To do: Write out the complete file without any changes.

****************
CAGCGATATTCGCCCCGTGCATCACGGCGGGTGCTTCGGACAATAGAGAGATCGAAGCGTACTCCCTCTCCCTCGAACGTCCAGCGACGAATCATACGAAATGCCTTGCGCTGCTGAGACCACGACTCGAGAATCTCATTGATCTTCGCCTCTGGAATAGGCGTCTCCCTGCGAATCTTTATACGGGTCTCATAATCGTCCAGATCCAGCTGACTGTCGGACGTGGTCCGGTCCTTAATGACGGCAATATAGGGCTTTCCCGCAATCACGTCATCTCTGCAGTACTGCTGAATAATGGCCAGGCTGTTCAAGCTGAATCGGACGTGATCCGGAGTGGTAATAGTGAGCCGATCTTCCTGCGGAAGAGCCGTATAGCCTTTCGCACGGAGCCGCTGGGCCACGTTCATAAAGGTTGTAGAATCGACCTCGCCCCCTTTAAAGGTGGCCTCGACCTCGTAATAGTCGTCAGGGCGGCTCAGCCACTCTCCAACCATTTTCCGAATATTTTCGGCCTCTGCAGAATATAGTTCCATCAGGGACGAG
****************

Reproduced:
CAGCGATATTCGCCCCGTGCATCACGGCGGGTGCTTCGGACAATAGAGAGATCGAAGCGTACTCCCTCTCCCTCGAACGTCCAGCGACGAATCATACGAAATGCCTTGCGCTGCTGAGACCACGACTCGAGAATCTCATTGATCTTCGCCTCTGGAATAGGCGTCTCCCTGCGAATCTTTATACGGGTCTCATAATCGTCCAGATCCAGCTGACTGTCGGACGTGGTCCGGTCCTTAATGACGGCAATATAGGGCTTTCCCGCAATCACGTCATCTCTGCAGTACTGCTGAATAATGGCCAGGCTGTTCAAGCTGAATCGGACGTGATCCGGAGTGGTAATAGTGAGCCGATCTTCCTGCGGAAGAGCCGTATAGCCTTTCGCACGGAGCCGCTGGGCCACGTTCATAAAGGTTGTAGAATCGACCTCGCCCCCTTTAAAGGTGGCCTCGACCTCGTAATAGTCGTCAGGGCGGCTCAGCCACTCTCCAACCATTTTCCGAATATTTTCGGCCTCTGCAGAATATAGTTCCATCAGGGACGAG